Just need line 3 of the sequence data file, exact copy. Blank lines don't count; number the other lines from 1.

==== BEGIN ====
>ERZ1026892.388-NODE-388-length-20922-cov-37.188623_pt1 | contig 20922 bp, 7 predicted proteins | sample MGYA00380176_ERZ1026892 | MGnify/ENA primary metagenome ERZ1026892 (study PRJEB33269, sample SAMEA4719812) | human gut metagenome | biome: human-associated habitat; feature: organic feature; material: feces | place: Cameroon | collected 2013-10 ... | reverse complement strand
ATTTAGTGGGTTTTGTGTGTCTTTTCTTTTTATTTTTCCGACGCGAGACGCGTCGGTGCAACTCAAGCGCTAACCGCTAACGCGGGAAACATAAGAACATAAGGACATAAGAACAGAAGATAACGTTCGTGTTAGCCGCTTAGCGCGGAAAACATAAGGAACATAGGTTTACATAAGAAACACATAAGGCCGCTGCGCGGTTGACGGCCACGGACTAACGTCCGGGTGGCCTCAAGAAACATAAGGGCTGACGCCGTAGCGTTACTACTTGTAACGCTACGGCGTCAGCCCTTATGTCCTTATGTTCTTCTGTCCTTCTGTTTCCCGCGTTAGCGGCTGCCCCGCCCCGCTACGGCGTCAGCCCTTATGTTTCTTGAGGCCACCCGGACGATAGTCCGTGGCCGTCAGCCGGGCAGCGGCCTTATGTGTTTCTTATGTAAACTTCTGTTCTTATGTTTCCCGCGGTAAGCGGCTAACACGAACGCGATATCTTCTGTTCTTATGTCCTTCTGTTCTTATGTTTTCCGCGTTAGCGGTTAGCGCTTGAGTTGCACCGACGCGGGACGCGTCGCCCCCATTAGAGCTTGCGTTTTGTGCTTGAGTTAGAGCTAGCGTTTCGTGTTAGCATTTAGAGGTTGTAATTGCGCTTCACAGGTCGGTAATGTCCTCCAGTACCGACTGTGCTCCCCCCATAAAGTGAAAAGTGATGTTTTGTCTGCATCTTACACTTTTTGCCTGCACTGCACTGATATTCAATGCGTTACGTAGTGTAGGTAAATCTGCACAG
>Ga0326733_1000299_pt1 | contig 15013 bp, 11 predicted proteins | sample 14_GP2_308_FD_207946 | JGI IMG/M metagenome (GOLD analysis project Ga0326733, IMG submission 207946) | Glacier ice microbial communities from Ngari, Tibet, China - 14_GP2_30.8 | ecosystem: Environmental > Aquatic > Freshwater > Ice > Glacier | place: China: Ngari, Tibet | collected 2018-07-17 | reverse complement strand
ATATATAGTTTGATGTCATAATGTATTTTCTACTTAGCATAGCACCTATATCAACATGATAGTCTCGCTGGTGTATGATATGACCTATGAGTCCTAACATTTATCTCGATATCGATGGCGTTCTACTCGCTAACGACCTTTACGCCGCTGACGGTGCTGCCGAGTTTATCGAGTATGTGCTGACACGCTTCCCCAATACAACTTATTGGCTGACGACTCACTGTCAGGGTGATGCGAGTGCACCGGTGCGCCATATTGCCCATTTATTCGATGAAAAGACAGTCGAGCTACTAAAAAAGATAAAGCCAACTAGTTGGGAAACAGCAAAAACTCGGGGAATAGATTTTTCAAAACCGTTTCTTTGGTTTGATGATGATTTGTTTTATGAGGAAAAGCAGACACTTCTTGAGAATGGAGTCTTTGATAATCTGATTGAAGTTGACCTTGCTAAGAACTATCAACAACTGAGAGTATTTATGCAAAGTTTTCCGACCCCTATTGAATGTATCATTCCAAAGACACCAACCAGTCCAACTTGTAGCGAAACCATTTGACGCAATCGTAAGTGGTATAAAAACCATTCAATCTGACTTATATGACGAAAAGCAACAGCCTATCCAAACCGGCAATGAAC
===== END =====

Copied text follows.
>Ga0326733_1000299_pt1 | contig 15013 bp, 11 predicted proteins | sample 14_GP2_308_FD_207946 | JGI IMG/M metagenome (GOLD analysis project Ga0326733, IMG submission 207946) | Glacier ice microbial communities from Ngari, Tibet, China - 14_GP2_30.8 | ecosystem: Environmental > Aquatic > Freshwater > Ice > Glacier | place: China: Ngari, Tibet | collected 2018-07-17 | reverse complement strand